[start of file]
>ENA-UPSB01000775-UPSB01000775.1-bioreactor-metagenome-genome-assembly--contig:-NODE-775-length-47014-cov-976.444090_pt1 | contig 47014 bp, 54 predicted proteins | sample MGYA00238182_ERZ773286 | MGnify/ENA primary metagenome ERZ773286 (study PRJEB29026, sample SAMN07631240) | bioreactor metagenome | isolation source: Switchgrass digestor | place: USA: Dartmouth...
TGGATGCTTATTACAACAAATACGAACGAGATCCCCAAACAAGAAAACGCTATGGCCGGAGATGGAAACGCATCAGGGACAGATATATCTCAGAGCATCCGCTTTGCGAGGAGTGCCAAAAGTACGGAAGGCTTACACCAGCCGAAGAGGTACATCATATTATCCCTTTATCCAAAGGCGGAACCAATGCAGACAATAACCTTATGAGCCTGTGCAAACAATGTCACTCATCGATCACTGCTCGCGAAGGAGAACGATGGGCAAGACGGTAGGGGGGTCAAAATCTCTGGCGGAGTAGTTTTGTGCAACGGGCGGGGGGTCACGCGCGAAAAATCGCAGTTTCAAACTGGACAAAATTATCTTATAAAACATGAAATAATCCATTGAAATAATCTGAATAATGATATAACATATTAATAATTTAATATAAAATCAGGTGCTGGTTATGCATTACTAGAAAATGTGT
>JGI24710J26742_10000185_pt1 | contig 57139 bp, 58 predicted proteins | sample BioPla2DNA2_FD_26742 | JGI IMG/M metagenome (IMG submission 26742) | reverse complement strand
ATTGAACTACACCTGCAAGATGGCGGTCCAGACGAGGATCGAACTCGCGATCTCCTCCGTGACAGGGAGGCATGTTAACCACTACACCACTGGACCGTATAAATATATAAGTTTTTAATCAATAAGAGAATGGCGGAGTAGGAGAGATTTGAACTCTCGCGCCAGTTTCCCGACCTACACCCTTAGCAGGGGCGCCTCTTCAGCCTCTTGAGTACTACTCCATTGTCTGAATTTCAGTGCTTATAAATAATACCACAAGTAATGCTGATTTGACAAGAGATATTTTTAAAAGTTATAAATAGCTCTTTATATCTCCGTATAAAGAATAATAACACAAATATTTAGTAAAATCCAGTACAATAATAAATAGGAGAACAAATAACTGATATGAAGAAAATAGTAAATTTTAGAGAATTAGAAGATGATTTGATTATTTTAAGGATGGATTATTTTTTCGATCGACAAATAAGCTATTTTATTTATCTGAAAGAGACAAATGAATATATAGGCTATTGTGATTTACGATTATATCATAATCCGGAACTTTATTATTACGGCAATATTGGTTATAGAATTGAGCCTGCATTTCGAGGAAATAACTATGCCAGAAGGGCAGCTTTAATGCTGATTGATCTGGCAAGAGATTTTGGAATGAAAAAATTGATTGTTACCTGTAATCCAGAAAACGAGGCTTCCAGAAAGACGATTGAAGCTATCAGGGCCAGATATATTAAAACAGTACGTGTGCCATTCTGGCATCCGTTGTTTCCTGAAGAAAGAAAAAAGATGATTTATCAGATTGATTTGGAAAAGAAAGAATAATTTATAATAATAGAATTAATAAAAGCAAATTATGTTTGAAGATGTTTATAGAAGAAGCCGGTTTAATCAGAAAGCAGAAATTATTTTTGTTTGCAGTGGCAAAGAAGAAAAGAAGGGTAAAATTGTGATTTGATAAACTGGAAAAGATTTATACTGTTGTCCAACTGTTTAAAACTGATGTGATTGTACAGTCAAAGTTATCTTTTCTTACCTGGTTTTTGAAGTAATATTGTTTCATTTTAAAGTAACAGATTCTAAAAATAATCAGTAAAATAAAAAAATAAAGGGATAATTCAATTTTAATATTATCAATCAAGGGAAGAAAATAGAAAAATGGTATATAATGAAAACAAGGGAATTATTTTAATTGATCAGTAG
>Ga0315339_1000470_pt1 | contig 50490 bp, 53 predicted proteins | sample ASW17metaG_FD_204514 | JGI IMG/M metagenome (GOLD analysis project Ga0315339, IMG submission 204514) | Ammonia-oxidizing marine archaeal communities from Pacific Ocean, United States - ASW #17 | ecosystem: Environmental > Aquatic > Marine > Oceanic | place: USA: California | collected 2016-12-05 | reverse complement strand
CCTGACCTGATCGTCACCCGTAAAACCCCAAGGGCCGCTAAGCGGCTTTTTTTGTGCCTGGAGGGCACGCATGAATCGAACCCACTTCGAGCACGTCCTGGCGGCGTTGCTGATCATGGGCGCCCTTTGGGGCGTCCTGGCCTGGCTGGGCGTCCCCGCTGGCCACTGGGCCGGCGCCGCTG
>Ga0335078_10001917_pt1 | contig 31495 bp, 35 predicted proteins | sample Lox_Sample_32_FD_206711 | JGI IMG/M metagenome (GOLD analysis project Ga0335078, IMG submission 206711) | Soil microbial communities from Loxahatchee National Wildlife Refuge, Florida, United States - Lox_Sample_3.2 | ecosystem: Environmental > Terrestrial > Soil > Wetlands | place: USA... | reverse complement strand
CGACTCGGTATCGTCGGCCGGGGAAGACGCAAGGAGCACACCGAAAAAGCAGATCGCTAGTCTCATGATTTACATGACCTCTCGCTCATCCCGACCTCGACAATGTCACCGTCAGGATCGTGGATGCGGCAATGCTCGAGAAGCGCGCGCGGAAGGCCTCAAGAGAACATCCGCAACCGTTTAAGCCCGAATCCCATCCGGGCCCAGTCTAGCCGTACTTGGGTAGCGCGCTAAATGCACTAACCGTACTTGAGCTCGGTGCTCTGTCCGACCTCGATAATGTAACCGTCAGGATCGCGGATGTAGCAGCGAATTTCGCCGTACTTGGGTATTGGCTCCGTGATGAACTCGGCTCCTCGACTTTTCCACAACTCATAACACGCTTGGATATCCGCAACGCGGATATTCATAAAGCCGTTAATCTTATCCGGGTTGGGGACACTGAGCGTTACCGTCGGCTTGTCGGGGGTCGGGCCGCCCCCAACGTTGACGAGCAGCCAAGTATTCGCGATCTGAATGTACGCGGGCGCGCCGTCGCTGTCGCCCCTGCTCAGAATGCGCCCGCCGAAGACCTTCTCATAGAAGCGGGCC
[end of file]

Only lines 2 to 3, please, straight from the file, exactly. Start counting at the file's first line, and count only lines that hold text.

TGGATGCTTATTACAACAAATACGAACGAGATCCCCAAACAAGAAAACGCTATGGCCGGAGATGGAAACGCATCAGGGACAGATATATCTCAGAGCATCCGCTTTGCGAGGAGTGCCAAAAGTACGGAAGGCTTACACCAGCCGAAGAGGTACATCATATTATCCCTTTATCCAAAGGCGGAACCAATGCAGACAATAACCTTATGAGCCTGTGCAAACAATGTCACTCATCGATCACTGCTCGCGAAGGAGAACGATGGGCAAGACGGTAGGGGGGTCAAAATCTCTGGCGGAGTAGTTTTGTGCAACGGGCGGGGGGTCACGCGCGAAAAATCGCAGTTTCAAACTGGACAAAATTATCTTATAAAACATGAAATAATCCATTGAAATAATCTGAATAATGATATAACATATTAATAATTTAATATAAAATCAGGTGCTGGTTATGCATTACTAGAAAATGTGT
>JGI24710J26742_10000185_pt1 | contig 57139 bp, 58 predicted proteins | sample BioPla2DNA2_FD_26742 | JGI IMG/M metagenome (IMG submission 26742) | reverse complement strand